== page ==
Burial in Indigent Cemeteries

Another option that some cities and state governments have adopted is the burial of homeless remains in an indigent cemetery. In some cases the government buys a tract of land – often in very rural areas, where land prices are very inexpensive and property values are expected to remain low for decades – and buries unclaimed bodies in very vaguely marked, largely unmaintained graves. In many of these cases, the bodies are placed into very flimsy cardboard containers such as those often used in cremation.

Advocates for this means of disposing of the bodies of homeless people point out that it can cost much less than cremation would – especially if the government provides little or no maintenance for the property. With this method, cities and states also avoid legal liability concerns involved with cremating a person without formal permission from a family member.

Donation to Science

Another option that seems to have proved the most beneficial for all involved is to turn a homeless person’s body over to science where it can be dissected in medical schools by students learning the craft of science of medicine. This method is particularly used for bodies of homeless people in Europe where, in fact, the practice has been a part of English law for centuries. The European experience has shown that strong government involvement in a system like this can be crucial in order to avoid the corrupt, dangerous practice of selling donated organs on the black market. It may be surprising to learn that recent fictionalized accounts of such black markets are not too far astray from reality.

A growing number of churches are now offering funerals for homeless individuals

A particular problem with this approach to disposing of a homeless person’s body is that – even in this day of refrigeration and other methods of preservation – science typically needs use of a body relatively quickly after a death. This is problematic legally. In most cases, statutes require that a body be kept for at least several months in the event a family member or friend may come forward to claim it. This wait period can sometimes render a body unacceptable for use in medical science.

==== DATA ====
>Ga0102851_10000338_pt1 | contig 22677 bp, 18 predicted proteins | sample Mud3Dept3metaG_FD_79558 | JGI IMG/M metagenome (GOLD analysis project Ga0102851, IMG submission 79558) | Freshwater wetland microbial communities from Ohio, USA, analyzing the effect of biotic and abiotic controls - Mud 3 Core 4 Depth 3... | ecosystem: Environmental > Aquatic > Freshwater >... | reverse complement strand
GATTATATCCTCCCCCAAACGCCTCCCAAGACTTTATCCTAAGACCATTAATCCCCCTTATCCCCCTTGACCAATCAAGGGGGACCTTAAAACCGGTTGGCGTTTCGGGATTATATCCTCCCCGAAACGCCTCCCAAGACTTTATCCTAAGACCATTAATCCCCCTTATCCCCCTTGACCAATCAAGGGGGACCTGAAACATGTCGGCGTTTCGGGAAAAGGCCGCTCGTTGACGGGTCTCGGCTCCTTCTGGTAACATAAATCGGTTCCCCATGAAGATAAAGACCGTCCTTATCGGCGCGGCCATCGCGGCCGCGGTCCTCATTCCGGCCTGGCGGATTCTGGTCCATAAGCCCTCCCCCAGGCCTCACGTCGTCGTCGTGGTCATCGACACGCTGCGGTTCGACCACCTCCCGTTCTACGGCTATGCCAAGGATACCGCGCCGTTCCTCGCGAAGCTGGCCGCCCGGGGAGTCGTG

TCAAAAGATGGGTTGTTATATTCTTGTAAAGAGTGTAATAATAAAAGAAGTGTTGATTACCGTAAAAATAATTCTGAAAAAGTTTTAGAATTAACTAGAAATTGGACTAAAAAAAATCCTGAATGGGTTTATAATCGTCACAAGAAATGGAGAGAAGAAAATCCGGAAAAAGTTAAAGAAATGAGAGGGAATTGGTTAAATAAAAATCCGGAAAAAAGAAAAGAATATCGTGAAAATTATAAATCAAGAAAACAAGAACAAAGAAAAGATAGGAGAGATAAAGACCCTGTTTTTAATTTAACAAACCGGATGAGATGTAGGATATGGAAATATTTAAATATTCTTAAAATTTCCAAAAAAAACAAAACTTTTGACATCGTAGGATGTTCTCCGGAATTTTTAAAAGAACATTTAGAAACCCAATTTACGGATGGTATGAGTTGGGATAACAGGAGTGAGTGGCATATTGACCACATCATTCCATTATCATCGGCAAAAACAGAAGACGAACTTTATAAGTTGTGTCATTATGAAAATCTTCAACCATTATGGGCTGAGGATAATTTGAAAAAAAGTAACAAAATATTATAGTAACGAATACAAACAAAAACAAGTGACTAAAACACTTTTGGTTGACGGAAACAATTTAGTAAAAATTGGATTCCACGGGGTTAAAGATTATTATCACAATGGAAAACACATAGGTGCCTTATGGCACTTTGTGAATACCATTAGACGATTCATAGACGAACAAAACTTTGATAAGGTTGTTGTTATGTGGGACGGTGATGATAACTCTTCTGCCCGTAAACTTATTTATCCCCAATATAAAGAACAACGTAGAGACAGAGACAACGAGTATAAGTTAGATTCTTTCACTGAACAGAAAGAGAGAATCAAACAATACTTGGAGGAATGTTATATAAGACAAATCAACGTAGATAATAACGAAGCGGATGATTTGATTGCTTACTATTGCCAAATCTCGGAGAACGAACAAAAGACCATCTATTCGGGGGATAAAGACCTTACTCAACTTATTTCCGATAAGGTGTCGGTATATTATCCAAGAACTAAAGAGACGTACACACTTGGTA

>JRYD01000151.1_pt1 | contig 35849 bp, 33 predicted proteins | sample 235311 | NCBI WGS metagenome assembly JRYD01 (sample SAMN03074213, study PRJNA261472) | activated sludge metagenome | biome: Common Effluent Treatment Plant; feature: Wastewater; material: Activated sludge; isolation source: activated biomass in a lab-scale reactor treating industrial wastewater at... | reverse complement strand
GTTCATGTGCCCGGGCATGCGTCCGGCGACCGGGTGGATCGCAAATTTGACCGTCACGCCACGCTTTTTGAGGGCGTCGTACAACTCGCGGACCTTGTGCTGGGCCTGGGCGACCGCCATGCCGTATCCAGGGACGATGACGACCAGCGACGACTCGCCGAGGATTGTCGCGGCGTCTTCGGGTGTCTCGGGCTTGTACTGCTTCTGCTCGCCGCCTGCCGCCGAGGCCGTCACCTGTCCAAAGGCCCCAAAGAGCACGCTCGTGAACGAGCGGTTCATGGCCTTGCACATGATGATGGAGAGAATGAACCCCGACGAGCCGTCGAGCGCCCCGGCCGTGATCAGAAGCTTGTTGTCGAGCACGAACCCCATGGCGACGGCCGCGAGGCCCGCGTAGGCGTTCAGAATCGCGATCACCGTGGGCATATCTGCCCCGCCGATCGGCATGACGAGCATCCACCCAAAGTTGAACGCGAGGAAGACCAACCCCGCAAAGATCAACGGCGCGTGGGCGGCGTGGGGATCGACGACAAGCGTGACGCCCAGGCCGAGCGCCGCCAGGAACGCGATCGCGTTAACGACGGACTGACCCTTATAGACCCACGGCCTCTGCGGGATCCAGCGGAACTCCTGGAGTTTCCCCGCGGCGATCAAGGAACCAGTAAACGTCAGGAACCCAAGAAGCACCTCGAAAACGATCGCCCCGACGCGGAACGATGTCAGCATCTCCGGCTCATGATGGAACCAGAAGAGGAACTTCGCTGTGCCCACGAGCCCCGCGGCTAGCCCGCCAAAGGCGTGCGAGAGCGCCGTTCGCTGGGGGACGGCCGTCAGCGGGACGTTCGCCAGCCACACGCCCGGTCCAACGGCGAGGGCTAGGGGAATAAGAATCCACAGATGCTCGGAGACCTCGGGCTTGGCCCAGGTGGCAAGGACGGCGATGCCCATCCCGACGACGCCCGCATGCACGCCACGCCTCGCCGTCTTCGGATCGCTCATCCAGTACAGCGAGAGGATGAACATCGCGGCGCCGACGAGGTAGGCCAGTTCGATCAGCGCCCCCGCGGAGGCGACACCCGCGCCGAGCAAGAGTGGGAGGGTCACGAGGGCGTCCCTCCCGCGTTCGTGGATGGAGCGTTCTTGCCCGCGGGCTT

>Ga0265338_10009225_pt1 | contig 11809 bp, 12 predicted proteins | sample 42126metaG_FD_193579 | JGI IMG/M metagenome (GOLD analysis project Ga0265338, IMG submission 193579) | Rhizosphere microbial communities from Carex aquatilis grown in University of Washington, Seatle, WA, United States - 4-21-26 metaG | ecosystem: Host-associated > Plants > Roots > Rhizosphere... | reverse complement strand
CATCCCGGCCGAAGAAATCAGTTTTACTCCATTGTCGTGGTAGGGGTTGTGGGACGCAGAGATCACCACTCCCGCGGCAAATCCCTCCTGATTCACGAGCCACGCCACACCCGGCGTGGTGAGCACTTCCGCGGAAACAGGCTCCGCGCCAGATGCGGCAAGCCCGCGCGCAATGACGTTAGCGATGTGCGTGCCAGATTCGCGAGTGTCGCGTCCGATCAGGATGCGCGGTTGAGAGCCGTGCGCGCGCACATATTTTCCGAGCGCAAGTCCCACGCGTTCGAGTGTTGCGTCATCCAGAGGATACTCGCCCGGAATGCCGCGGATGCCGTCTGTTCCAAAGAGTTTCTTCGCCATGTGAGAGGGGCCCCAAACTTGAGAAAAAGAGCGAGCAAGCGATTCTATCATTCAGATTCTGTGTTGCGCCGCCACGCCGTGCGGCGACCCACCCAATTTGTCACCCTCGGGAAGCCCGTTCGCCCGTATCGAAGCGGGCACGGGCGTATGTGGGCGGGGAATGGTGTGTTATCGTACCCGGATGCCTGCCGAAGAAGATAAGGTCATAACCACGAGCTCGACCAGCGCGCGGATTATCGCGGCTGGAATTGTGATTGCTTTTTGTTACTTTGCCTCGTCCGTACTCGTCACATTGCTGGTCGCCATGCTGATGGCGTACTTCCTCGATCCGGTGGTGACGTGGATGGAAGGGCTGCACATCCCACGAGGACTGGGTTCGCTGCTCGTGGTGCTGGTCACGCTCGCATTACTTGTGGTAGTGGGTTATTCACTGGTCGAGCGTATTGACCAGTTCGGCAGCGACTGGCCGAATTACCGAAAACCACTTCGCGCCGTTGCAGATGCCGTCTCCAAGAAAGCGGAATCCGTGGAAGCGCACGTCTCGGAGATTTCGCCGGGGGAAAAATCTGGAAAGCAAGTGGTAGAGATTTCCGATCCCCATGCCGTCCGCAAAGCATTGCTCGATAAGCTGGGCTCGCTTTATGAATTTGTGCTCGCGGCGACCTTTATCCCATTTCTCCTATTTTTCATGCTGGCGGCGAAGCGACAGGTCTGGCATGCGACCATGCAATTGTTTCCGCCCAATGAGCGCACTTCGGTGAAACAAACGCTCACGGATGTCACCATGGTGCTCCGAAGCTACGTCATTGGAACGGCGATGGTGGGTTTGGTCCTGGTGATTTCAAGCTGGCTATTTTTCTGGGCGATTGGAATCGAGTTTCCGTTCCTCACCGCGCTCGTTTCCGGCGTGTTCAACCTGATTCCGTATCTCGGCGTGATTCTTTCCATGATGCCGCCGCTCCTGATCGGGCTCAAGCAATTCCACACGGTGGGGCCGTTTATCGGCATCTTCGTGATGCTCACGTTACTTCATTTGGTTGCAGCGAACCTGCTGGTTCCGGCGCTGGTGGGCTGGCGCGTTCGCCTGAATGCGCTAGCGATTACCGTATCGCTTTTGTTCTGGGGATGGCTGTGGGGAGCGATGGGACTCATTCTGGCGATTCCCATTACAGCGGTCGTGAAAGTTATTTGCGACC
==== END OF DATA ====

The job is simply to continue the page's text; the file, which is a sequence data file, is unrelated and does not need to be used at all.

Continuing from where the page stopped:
Charity Offerings

Careful readers have probably noted that, despite the title of this article, little has been mentioned about funerals themselves. The fact is, in the vast majority of cases, the bodies of homeless people are disposed of very unceremoniously without any sort of funeral or memorial service – which, of course, is difficult to do without strong participation from family and friends.

Fortunately, a growing number of churches and other charity organizations have taken to sponsoring (or even hosting) memorial services for homeless people in their communities. To be certain, these funerals are usually very basic affairs and, in some cases, several homeless people are memorialized at once in very sparsely attended ceremonies. But at least an effort is made to remember these people with grace and dignity by which Jesus Christ taught his people to love and honor each other.

To find out what sort of memorial services are available for homeless people in the area where you live, a call to a local funeral home or city hall will usually yield good results.